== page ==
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Wednesday, March 26, 2014

The Stephen Lawrence Murder Case Review – Recent Revelations Cast a Troubling Light on the UK as a Police State

The Metropolitan Police is in the hot seat, yet again, over the Stephen Lawrence Murder. Already, the level of controversy, scandals and polarising debates that have emerged because of police response to this murder has surpassed what most could consider the point of damage control. Public reaction towards Scotland Yard falls miles short of anything remotely resembling a sympathetic nerve or sense of tolerance; we're becoming a lot like our American cousins when it comes to progressive cynicism and distrust of the state.

Poor system? Or, poor management?
In light of the force's spying tactics, the victim's brother is demanding a role in the investigation. Meanwhile, the mother of the victim, Baroness Lawrence, is impressing upon Sir Bernard Hogan-Howe to offer his full and undivided attention, along with co-operation with the judicial inquiry as ordered by the Home Secretary. An order that has come down as a consequence of the aftermath ofwhat the media is describing as—a 'devastating'review of the matter carried out by Mark Ellison.

The 1993 racism-motivated murder of Stephen Lawrence in South London has sparked plenty of outrage and controversy over the years, but the recent revelations from Barrister Mark Ellison's review of the case has shed a whole new light on the matter, reigniting both public interest and the subsequent outrage. With the enquiry revealing all manner of troubling findings, from police force nepotism to self-furthering agendas, spy tactics, surveillance, all culminating in just two of the six assailants being brought to justice over a two-decade period. So to say that the Metropolitan Police have been put on a notice, in a manner of speaking, by its primarily employers--the public--would be an understatement. (Parry, 2014). Social media is presently rife with demands that the entire system, government included, be scrapped, but that might be taking things just a little too fucking far; perhaps the witless wannabe-anarchists should ease on on such rhetoric, because they might just end up getting what they wishes for, which'll turn out to be something fare more alarming and unexpected.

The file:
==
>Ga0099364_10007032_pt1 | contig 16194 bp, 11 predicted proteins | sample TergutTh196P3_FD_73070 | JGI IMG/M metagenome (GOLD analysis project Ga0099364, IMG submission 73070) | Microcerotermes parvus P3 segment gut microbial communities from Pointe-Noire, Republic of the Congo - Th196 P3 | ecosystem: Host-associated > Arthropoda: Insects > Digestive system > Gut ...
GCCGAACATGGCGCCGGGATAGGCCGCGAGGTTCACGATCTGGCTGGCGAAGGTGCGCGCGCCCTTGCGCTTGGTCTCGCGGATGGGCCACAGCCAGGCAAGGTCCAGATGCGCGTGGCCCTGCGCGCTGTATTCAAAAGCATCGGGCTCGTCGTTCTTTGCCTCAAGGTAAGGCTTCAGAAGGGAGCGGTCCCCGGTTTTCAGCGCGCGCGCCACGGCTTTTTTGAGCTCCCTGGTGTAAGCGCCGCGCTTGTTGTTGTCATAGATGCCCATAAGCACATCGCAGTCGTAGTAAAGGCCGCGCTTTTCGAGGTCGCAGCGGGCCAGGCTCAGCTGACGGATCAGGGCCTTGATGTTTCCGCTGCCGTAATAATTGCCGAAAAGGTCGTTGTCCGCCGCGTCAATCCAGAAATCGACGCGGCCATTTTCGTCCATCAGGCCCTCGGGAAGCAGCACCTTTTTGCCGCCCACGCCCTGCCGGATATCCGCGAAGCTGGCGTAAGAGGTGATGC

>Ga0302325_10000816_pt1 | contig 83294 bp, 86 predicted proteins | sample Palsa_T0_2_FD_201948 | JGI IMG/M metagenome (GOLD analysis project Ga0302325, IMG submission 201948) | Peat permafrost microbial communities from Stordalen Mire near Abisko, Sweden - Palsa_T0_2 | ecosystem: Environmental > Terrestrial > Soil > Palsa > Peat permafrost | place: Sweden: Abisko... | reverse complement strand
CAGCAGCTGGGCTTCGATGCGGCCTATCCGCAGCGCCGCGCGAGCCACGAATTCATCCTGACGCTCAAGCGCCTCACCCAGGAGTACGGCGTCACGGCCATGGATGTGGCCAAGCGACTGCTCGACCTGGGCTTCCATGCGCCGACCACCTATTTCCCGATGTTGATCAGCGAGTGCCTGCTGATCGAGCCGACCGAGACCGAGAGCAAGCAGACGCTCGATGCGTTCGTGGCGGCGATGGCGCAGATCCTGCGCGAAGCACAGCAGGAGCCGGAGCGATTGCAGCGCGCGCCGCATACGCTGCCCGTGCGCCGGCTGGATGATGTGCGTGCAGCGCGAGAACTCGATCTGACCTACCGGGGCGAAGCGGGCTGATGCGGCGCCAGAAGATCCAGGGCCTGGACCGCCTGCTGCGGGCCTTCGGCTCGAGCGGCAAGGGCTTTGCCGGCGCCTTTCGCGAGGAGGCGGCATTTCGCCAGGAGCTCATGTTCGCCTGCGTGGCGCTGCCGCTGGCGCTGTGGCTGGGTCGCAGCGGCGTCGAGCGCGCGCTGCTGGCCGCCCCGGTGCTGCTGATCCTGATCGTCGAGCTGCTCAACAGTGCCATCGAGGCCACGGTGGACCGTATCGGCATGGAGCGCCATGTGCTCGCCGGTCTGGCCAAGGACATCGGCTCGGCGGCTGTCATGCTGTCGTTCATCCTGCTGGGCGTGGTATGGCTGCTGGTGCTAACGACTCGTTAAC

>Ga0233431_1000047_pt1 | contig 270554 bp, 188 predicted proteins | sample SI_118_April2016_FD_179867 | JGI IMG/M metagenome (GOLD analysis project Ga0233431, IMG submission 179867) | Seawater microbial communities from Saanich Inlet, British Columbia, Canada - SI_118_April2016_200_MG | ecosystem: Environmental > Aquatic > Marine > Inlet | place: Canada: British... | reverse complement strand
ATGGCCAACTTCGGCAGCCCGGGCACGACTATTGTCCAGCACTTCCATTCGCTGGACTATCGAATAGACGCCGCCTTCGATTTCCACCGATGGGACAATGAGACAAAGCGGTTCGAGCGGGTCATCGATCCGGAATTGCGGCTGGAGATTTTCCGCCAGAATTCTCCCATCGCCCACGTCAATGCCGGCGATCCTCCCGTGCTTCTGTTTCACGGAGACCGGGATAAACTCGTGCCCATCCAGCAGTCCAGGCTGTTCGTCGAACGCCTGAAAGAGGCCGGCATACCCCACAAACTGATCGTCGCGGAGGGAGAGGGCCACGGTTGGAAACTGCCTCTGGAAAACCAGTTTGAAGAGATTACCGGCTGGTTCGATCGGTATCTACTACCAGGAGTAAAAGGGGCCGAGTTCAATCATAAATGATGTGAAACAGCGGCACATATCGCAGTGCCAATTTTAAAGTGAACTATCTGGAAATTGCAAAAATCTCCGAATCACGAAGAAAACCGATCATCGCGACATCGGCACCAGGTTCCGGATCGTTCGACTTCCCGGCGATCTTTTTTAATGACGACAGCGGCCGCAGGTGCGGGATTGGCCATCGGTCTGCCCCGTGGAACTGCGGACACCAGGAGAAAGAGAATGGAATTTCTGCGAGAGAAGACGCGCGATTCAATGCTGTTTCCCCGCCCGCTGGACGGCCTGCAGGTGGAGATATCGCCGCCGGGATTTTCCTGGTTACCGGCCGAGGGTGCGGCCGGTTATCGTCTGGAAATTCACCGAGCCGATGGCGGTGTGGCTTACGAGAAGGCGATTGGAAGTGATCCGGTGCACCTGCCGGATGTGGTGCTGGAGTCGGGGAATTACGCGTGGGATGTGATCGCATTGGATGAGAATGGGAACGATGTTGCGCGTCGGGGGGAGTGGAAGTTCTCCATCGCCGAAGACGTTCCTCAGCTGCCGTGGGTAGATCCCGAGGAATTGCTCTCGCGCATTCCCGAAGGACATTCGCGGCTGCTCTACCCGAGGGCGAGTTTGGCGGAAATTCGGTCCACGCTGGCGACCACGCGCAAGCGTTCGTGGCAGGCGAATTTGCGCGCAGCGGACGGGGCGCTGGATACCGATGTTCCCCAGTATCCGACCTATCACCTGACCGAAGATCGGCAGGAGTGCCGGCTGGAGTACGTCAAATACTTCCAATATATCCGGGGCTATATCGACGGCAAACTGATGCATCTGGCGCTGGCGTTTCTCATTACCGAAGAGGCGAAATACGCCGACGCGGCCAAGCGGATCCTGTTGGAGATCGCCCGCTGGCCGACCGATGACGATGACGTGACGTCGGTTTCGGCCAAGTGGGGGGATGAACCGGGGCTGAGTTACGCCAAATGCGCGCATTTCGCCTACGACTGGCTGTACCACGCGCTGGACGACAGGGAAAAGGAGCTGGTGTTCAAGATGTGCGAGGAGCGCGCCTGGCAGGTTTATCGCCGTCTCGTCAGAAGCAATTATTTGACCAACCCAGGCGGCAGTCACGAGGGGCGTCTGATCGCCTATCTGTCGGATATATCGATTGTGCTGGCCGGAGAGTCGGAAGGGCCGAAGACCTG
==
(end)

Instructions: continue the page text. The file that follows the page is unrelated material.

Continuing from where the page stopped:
This event—along with other recent controversies regarding spying tactics and undercover plots by the police—has provoked some stern public questioning of the force's professional integrity. It is not that people have anything directly against spying or surveillance, but the lack of results or resolve to acquire results—such as in this case—brings the entire law enforcement profession in this country into question. So polarising is this subject that it is even attracting politically motivated criticism from a wider circle about Britain's form as a nanny state.

Spying: Have We Gone Too Far?

At the end of the day, spying is just an act supported by skill and a surveillance strategy that also comes with a rather hefty price tag in terms of equipment, labor and time. It does not—on its own—imply an inherent negative or positive context or connotation; that comes with the intentions of the individuals or parties engaged in such a surveillance strategy or tactic. Spying and discrete surveillance can be used for both malicious exploitation, or for the noble pursuit of security and foiling potential threats to public interest and safety. It's a lot like an investment, actual resources are pooled into supporting a surveillance state, and this naturally begs the question about what kind of returns the public receive for such an investment.